FTC chair Lina Khan
FTC Chair Lina Khan in a House Judiciary Committee hearing in July.

Citing Meta lawsuit, Khan says more aggressive FTC will not turn ‘blind eye’ to big tech data abuses

A controversial Federal Trade Commission (FTC) order forcing Meta to no longer monetize kids’ data — which Meta is suing to overturn — exemplifies why fines are not enough when it comes to reining in big tech business practices, Commission Chair Lina Khan said in an interview Friday.

“As a general principle across our privacy work, which is now also informing our AI work, business models matter and the business incentives created by those business models matter,” Khan said at a conference hosted by Digital Content Next, a trade association serving digital content companies.

Khan said that for firms making massive profits by monetizing data, which have “a lot of incentive to therefore collect as much user data as possible,” FTC injunctions and consent decrees — as opposed to court orders — often lead to a “repeat of the problem.”

Meta sued the FTC in November after the agency proposed new rules against the tech giant in May, saying it had found Meta in violation of restrictions issued in a 2020 privacy order which mandated changes in its data practices. The 2020 order included a $5 billion fine against Meta.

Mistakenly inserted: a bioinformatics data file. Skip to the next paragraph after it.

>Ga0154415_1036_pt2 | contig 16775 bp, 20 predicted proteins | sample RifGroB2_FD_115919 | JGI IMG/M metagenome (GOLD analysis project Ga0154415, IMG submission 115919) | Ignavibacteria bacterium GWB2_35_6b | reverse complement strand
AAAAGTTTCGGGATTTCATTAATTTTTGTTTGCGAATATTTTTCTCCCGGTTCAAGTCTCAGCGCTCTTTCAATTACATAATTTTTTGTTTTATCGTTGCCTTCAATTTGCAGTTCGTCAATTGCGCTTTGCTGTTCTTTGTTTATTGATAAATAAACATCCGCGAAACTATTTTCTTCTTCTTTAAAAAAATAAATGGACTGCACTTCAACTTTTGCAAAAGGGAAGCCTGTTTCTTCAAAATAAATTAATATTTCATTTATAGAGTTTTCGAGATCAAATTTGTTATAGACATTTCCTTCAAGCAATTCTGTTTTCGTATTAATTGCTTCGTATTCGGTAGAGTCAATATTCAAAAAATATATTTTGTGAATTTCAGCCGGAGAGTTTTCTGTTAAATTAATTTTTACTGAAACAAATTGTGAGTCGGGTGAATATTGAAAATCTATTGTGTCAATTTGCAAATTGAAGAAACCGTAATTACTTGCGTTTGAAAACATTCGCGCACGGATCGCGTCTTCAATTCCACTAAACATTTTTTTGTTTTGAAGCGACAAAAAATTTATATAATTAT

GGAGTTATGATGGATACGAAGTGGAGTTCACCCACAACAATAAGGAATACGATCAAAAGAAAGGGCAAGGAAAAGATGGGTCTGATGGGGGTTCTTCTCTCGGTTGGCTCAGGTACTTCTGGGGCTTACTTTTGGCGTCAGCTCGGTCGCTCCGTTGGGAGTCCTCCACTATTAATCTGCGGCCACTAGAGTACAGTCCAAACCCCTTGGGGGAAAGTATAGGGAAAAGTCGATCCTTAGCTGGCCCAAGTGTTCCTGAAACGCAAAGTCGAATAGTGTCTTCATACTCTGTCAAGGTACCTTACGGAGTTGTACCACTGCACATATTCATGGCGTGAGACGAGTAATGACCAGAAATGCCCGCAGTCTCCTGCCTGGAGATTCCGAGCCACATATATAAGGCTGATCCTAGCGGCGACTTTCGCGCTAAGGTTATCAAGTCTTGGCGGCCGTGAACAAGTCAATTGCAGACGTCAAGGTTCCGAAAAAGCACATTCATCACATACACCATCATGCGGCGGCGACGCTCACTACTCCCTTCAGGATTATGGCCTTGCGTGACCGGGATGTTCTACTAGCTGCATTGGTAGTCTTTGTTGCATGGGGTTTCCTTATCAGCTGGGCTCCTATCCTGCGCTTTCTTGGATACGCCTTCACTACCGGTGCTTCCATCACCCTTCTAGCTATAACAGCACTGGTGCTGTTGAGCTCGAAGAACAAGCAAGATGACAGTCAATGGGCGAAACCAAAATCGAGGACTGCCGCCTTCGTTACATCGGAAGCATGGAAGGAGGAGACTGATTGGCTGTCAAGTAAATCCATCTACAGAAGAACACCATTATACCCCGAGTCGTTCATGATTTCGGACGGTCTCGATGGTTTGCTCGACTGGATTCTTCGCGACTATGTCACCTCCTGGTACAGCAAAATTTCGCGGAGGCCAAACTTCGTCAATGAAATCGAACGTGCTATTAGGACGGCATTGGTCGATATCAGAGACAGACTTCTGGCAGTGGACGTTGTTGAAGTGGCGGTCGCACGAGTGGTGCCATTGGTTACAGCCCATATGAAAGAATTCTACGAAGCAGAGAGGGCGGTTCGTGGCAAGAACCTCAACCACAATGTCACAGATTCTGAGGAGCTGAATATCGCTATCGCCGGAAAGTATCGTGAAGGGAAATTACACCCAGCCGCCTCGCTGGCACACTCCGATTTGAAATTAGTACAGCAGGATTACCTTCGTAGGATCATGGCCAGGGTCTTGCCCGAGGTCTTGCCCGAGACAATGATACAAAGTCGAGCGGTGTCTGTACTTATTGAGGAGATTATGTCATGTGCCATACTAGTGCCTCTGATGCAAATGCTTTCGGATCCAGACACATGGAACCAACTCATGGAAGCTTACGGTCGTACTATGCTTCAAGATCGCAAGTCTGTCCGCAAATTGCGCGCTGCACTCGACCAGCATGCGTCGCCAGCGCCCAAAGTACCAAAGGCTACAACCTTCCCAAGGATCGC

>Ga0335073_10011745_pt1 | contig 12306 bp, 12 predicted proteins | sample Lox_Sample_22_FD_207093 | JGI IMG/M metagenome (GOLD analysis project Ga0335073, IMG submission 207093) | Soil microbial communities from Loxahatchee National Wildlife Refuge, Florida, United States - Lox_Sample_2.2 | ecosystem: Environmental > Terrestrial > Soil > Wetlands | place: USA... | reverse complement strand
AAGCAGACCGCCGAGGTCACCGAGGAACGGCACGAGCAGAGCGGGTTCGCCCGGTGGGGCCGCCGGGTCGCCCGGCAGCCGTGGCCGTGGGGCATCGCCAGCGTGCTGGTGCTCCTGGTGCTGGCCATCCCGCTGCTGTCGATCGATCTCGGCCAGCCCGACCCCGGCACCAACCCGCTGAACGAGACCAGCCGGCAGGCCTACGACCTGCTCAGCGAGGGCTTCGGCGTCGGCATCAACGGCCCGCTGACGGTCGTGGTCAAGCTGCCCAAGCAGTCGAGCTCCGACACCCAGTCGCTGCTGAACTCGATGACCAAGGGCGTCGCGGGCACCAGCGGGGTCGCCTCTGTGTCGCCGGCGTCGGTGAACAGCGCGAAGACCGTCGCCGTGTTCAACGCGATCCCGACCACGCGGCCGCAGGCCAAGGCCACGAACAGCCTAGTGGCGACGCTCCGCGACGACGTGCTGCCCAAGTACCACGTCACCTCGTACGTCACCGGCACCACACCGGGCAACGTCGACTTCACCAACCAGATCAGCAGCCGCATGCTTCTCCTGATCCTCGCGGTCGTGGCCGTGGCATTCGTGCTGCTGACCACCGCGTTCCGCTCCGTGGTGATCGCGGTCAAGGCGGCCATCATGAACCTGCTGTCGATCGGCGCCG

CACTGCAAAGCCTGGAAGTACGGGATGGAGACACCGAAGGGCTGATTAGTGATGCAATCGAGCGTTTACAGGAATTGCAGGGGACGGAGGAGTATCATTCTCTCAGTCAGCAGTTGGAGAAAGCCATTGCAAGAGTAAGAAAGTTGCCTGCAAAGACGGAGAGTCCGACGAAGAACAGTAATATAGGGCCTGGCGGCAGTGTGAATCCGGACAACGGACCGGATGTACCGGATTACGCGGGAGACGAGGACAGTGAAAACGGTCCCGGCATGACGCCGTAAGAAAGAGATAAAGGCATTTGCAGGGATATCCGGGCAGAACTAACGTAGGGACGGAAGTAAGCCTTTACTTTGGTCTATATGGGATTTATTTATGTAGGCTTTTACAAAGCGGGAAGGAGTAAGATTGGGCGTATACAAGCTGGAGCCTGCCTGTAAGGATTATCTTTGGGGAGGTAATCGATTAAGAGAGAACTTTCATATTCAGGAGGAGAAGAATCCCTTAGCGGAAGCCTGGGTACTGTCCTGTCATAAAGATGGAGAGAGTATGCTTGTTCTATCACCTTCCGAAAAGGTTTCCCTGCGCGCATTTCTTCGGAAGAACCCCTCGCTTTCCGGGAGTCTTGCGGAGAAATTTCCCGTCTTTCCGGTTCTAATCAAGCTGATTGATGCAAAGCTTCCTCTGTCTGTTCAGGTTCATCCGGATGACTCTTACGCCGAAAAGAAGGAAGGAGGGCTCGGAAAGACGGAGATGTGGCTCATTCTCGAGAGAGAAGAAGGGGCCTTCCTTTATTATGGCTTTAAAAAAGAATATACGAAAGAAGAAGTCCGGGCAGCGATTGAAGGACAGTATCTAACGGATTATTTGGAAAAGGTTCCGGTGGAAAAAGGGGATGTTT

The new FTC order proposes limits on Meta’s use of facial recognition technology and a blanket prohibition on the monetization of kids’ data. The FTC alleges that Meta violated the 2020 order by deceiving parents about how much they can control interactions their kids may have with strangers on the Messenger Kids app. The agency also argues that Meta gives app developers more access to private user data than it claims.

Khan defended the agency’s new and more aggressive approach to regulating big tech.

“We've seen historically firms do treat fines, even fines that sound really large — millions of dollars, even billions of dollars — they can sometimes treat those fines as a cost of doing business, if the underlying illegal tactics that they're engaging in are valuable enough to them,” Khan said in the interview.

Khan, whom the tech industry has criticized for going beyond the commission’s authority, said the agency is now laser-focused on privacy and AI business models and how to more effectively curtail abuses “rather than turning a blind eye.”

Seeking to fight the May order that it stop monetizing kids' data, Meta filed a lawsuit challenging the constitutionality of the Federal Trade Commission’s structure in November. If Meta wins the court battle it could dismantle the FTC's regulatory authority.

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Suzanne Smalley

Suzanne Smalley

is a reporter covering privacy, disinformation and cybersecurity policy for The Record. She was previously a cybersecurity reporter at CyberScoop and Reuters. Earlier in her career Suzanne covered the Boston Police Department for the Boston Globe and two presidential campaign cycles for Newsweek. She lives in Washington with her husband and three children.